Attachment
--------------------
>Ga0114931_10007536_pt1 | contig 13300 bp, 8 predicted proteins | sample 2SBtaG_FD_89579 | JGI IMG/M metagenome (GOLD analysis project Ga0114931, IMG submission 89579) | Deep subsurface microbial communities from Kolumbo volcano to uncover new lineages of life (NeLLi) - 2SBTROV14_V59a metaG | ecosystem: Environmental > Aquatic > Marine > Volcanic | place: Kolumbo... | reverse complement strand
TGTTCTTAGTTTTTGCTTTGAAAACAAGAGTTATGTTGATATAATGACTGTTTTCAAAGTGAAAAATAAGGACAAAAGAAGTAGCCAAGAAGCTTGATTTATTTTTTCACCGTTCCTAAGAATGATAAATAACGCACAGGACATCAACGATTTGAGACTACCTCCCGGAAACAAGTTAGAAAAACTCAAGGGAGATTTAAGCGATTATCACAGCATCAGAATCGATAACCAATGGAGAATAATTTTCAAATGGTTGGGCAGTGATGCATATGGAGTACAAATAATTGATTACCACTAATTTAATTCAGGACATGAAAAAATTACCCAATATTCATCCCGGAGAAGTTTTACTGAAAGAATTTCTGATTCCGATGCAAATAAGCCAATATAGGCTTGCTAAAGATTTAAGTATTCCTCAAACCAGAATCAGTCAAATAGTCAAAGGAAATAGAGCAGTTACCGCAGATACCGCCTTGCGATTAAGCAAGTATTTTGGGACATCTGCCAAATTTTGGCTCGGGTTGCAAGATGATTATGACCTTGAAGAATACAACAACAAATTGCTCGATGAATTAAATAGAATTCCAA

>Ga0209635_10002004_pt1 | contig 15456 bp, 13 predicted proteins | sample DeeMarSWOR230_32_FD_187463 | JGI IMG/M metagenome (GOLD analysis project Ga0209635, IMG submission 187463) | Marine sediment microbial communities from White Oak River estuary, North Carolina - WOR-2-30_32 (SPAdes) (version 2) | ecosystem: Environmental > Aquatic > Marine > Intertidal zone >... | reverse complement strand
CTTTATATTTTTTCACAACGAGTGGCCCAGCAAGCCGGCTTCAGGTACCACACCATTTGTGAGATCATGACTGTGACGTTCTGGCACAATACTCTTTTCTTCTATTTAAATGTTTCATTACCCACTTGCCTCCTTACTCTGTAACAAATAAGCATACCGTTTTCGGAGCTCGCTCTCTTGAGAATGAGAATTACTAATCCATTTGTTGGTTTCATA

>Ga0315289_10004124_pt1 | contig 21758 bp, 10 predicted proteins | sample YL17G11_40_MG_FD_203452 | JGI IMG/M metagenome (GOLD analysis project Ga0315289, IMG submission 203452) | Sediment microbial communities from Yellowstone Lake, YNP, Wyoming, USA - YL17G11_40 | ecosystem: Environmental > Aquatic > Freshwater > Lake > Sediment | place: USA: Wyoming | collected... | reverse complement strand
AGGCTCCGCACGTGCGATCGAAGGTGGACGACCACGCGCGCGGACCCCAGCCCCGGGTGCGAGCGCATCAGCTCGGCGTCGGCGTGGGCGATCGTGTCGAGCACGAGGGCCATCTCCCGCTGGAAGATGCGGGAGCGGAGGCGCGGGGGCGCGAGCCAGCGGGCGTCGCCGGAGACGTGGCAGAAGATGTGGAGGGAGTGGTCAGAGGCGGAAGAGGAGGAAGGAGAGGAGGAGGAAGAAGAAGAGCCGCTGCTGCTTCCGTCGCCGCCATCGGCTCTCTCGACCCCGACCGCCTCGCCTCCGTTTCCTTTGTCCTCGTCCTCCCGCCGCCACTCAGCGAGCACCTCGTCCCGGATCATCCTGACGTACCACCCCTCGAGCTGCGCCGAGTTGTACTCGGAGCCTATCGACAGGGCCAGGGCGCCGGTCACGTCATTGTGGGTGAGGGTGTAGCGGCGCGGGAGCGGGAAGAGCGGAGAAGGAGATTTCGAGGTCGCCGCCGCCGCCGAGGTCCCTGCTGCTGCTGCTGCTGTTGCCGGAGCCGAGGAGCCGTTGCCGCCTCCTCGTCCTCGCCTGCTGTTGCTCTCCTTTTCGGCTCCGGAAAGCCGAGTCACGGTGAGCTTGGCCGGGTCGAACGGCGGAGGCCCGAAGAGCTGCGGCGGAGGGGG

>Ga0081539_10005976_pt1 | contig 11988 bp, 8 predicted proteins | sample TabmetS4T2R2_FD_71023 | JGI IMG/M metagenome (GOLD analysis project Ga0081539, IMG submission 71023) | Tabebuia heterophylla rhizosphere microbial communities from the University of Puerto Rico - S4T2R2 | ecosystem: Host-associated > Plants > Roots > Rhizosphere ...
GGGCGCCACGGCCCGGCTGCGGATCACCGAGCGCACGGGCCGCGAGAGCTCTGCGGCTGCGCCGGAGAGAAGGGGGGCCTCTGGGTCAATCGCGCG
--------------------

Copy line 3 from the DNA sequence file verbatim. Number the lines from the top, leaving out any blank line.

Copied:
>Ga0209635_10002004_pt1 | contig 15456 bp, 13 predicted proteins | sample DeeMarSWOR230_32_FD_187463 | JGI IMG/M metagenome (GOLD analysis project Ga0209635, IMG submission 187463) | Marine sediment microbial communities from White Oak River estuary, North Carolina - WOR-2-30_32 (SPAdes) (version 2) | ecosystem: Environmental > Aquatic > Marine > Intertidal zone >... | reverse complement strand